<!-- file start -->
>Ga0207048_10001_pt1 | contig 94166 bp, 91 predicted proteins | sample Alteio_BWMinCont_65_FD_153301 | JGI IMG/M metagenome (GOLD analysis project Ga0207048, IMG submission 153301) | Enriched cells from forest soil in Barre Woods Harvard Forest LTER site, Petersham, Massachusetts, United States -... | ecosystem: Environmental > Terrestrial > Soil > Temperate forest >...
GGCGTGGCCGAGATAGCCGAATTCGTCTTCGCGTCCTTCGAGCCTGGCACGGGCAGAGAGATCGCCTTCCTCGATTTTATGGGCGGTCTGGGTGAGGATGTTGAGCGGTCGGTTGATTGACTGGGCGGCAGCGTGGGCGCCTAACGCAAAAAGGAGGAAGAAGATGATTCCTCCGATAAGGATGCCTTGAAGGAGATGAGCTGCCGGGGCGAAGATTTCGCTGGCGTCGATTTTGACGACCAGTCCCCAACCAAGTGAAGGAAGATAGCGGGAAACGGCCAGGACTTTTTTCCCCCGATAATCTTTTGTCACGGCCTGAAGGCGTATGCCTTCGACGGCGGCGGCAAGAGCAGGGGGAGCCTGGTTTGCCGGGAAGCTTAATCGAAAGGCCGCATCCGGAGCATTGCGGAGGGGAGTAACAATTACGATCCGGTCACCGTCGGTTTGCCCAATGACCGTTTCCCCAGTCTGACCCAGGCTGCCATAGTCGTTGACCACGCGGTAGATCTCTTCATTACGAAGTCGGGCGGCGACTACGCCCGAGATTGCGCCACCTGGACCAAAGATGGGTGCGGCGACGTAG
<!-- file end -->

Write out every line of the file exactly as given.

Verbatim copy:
>Ga0207048_10001_pt1 | contig 94166 bp, 91 predicted proteins | sample Alteio_BWMinCont_65_FD_153301 | JGI IMG/M metagenome (GOLD analysis project Ga0207048, IMG submission 153301) | Enriched cells from forest soil in Barre Woods Harvard Forest LTER site, Petersham, Massachusetts, United States -... | ecosystem: Environmental > Terrestrial > Soil > Temperate forest >...
GGCGTGGCCGAGATAGCCGAATTCGTCTTCGCGTCCTTCGAGCCTGGCACGGGCAGAGAGATCGCCTTCCTCGATTTTATGGGCGGTCTGGGTGAGGATGTTGAGCGGTCGGTTGATTGACTGGGCGGCAGCGTGGGCGCCTAACGCAAAAAGGAGGAAGAAGATGATTCCTCCGATAAGGATGCCTTGAAGGAGATGAGCTGCCGGGGCGAAGATTTCGCTGGCGTCGATTTTGACGACCAGTCCCCAACCAAGTGAAGGAAGATAGCGGGAAACGGCCAGGACTTTTTTCCCCCGATAATCTTTTGTCACGGCCTGAAGGCGTATGCCTTCGACGGCGGCGGCAAGAGCAGGGGGAGCCTGGTTTGCCGGGAAGCTTAATCGAAAGGCCGCATCCGGAGCATTGCGGAGGGGAGTAACAATTACGATCCGGTCACCGTCGGTTTGCCCAATGACCGTTTCCCCAGTCTGACCCAGGCTGCCATAGTCGTTGACCACGCGGTAGATCTCTTCATTACGAAGTCGGGCGGCGACTACGCCCGAGATTGCGCCACCTGGACCAAAGATGGGTGCGGCGACGTAG